I started this business almost 20 years ago, when I met Nico Stehr - the result of our meeting was the understanding of the duality (or multiplicity) of words (and constructions), which compete with each other - and that a practical climate science must deal with these different knowledge claims, must become transdisciplinary. Some of our papers/books on this issue are:

Stehr, N. and H. von Storch, 1995: The social construct of climate and climate change. - Clim. Res. 5, 99-105
Stehr, N. and H. von Storch, 1997: Das soziale Konstrukt des Klimas. In: VDI-Gesellschaft Energietechnik (Ed): Umwelt- und Klimabeeinflussung durch den Menschen IV, VDI Berichte 1330, 187-197 (ISBN 3-18-0913304)
Stehr, N. and H. von Storch, 2010: Climate and Society. Climate as a Resource, Climate as a Risk. World Scientific

Limiting "climate" and "climate change" to a natural scientific view, is fine as long the whole debate remains within the realm of natural science (Elfenbeinturm), but as soon as practical considerations come into play, conclusions about meaning and policy are drawn, then the social construct is taking over more and more.

I can not say this in English - "Die strategische Frage ist die Deutungshoheit über die Kanzeln, die Stamm- und Küchentische".

In your case, Ralph, I would say, you speak about the social construction of sociology, not about the scientific construction of sociology, how active scientists in that field would define it.

@ReinerGrundmann said...


There is a rich literature on the social construction of technologies (see W. Bijker, Th.P. Hughes and T. Pinch eds. The Social Construction of Technological Systems) and of science (B. Latour and S. Woolgar, Laboratory Life, or A. Pickering, Constructing Quarks).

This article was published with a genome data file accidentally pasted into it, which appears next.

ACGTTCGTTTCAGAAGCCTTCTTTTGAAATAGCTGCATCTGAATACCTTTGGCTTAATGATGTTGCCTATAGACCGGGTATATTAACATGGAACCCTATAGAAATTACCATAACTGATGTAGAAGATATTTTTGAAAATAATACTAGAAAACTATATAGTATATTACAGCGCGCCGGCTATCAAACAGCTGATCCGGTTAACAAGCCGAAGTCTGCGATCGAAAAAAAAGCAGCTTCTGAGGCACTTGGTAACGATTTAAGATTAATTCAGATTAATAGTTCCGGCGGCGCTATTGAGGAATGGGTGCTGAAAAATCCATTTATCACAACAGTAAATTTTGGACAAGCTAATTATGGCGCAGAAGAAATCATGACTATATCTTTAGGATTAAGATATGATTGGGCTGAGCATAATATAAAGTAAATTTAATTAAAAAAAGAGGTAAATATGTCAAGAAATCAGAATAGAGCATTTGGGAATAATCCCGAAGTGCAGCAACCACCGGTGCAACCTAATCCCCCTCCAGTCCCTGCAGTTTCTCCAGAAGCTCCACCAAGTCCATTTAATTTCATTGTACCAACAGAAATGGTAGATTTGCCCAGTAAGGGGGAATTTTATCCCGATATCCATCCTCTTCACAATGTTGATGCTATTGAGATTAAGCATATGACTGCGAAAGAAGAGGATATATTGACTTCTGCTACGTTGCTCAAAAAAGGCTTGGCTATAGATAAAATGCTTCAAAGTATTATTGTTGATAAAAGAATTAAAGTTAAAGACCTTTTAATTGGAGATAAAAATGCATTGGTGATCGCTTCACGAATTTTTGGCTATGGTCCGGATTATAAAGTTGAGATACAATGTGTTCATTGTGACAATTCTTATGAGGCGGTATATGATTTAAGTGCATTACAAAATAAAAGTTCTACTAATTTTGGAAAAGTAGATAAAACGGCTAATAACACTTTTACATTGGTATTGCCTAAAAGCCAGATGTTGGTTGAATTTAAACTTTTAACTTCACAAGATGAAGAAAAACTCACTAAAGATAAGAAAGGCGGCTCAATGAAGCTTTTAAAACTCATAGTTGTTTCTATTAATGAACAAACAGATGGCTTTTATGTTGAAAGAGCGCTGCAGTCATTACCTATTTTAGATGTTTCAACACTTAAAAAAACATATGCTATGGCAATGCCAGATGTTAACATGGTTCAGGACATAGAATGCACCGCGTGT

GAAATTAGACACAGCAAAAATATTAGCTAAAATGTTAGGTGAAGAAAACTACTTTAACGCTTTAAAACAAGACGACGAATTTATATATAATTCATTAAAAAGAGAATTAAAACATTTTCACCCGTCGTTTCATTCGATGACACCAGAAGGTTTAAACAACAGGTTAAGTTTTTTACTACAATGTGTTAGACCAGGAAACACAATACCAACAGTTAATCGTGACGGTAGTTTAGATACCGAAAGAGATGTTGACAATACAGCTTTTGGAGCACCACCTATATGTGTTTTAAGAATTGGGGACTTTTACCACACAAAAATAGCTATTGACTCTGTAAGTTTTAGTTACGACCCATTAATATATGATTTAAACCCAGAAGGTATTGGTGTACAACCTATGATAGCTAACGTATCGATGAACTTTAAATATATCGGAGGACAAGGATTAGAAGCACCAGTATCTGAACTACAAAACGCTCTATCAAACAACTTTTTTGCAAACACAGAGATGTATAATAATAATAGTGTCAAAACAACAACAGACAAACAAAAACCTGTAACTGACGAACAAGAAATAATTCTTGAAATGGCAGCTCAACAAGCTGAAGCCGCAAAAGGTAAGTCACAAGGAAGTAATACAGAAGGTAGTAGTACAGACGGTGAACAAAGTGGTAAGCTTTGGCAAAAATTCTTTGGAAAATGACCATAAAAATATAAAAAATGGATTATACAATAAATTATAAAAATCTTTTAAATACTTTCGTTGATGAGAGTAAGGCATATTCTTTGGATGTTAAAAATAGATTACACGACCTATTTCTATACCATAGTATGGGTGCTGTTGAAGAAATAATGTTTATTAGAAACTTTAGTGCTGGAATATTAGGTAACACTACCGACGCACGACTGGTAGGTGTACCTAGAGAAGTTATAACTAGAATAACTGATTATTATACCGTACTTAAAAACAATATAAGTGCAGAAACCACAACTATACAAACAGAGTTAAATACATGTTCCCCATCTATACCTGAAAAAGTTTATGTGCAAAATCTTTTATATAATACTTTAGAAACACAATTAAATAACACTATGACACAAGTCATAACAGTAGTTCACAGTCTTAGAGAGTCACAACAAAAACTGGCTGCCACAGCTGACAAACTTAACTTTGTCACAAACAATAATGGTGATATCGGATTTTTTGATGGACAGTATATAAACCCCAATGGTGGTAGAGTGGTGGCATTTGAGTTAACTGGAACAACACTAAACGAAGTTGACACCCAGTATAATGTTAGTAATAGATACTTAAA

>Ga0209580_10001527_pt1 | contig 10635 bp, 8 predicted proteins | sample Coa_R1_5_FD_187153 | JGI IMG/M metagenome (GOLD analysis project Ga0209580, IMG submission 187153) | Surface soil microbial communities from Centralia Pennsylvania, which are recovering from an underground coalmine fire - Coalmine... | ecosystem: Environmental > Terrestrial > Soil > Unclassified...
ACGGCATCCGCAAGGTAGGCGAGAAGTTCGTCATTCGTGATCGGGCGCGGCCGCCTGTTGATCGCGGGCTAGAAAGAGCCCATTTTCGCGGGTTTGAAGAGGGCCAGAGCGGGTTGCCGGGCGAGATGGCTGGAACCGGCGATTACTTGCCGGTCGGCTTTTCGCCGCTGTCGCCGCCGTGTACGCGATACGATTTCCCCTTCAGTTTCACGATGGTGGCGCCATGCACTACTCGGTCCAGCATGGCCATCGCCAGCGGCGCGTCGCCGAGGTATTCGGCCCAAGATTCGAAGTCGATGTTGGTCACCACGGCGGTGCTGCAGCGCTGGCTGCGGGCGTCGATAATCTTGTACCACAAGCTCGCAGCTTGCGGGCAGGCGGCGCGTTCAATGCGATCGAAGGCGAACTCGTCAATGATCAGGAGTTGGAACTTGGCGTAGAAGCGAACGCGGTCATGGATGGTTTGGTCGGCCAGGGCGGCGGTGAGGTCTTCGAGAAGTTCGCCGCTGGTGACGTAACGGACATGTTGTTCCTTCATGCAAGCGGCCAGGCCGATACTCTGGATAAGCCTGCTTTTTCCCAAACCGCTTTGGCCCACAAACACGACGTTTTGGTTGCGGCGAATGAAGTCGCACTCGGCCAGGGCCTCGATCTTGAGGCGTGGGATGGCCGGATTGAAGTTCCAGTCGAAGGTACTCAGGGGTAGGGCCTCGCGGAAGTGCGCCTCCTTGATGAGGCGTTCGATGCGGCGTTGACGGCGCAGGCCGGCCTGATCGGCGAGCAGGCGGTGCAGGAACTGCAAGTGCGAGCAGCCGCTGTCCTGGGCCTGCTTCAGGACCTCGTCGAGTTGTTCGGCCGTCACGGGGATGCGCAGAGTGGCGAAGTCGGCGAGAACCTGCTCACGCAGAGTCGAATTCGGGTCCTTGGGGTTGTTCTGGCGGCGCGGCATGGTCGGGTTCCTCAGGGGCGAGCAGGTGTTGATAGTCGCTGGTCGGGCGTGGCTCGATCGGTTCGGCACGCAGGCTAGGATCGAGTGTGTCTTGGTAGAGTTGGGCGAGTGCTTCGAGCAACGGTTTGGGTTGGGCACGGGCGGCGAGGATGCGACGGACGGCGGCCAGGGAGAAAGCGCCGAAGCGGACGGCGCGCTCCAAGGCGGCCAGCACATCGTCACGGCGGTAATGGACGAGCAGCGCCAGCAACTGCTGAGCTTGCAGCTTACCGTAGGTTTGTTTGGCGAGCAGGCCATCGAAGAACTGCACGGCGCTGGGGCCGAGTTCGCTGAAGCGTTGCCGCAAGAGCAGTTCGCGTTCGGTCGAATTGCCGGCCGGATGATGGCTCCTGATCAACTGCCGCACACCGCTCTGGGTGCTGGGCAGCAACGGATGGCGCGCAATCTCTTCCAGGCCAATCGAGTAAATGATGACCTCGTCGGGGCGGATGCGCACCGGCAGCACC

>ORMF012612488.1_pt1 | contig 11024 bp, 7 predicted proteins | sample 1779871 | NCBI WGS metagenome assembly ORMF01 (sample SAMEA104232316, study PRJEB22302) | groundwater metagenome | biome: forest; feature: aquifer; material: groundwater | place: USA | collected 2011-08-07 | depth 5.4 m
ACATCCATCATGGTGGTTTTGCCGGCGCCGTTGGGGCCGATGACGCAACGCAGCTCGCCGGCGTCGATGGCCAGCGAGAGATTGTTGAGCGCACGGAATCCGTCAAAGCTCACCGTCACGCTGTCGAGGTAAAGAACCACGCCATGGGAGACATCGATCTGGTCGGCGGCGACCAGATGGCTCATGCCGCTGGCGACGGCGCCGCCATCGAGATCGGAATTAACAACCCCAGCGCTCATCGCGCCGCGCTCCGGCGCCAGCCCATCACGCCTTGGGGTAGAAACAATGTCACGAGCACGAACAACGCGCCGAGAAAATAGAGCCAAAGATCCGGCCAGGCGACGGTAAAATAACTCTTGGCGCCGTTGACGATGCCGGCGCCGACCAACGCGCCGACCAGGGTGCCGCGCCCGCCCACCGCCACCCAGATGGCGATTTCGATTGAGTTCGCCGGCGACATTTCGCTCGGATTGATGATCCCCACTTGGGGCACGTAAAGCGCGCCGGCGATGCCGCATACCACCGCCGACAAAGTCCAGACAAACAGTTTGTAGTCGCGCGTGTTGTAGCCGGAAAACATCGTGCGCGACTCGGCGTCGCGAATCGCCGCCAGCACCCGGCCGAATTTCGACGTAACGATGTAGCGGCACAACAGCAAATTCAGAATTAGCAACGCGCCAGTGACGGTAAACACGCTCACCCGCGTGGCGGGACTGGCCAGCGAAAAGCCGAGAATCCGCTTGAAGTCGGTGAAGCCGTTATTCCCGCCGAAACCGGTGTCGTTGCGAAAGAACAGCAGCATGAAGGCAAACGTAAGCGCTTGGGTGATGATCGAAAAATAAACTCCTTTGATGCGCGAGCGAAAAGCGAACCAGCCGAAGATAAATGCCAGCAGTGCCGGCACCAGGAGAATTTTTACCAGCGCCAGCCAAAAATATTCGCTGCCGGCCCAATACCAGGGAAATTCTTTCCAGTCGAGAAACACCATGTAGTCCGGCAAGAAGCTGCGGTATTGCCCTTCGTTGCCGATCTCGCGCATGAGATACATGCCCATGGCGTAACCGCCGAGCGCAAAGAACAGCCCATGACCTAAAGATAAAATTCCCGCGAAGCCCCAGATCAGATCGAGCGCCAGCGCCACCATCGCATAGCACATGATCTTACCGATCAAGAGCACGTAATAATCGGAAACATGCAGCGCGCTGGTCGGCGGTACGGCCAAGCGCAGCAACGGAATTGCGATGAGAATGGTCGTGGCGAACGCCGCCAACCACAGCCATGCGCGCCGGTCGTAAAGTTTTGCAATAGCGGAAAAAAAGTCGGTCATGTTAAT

It is interesting that you seem to think mathematics is a solid case for realism: but it is not a science (in the sense of natural science) rather a Geisteswissenschaft based on axiomatic assimptions. And it works similar like all other sciences in that mathematical claims are accepted or rejected by a social community (of mathematicians). What emerges if a claim is accepted is a proof, like a fact. This gives the impression that the world "is" mathematical.

Your second reply evades the question by saying there are more interesting ("solid") things behind these sociological questions. Nice trick, and social constructivist, too!

Anonymous said...

@ Hans & Reiner

I don't think my negligible contribution to the debate deserves that much of attention and an broad excourse in social constructivism (I do not ignore the issue), but anyway, thank you for taking time to answer.

It all startet with the sentence "How about a re-framing of the issue ... as a major and clearly scientific problem in the first place?"

This wasn't even an advice, just - and after reading the Grundmann/Stehr paper - a "freeloader's" ;-) thought or the conviction that the interpretative authority ("Deutungshoheit") at the core of the controversies (climate sensitivity, natural cycles, CO2, human contributions to climate change etc.) remains a scientific task.

Grundmann/Stehr: "Might it not be that the political and social forces have become so strong that the very principles of the field of science studies have taken a back seat?"

That's what I tried to point out. When sociologist, other humanities researchers and political representatives call for action, they should have a regular look in the kitchen of science instead of simply believing in what they think to be given and unchangeable facts.

On the other hand and considering a reform of the IPCC: politicians and bureaucrats should be kept as far away from the scientific process as possible.


"Stammtisch" by the way, seems to be translated as "crackerbarrel" sounds quite onomatopoeic, doesn't it?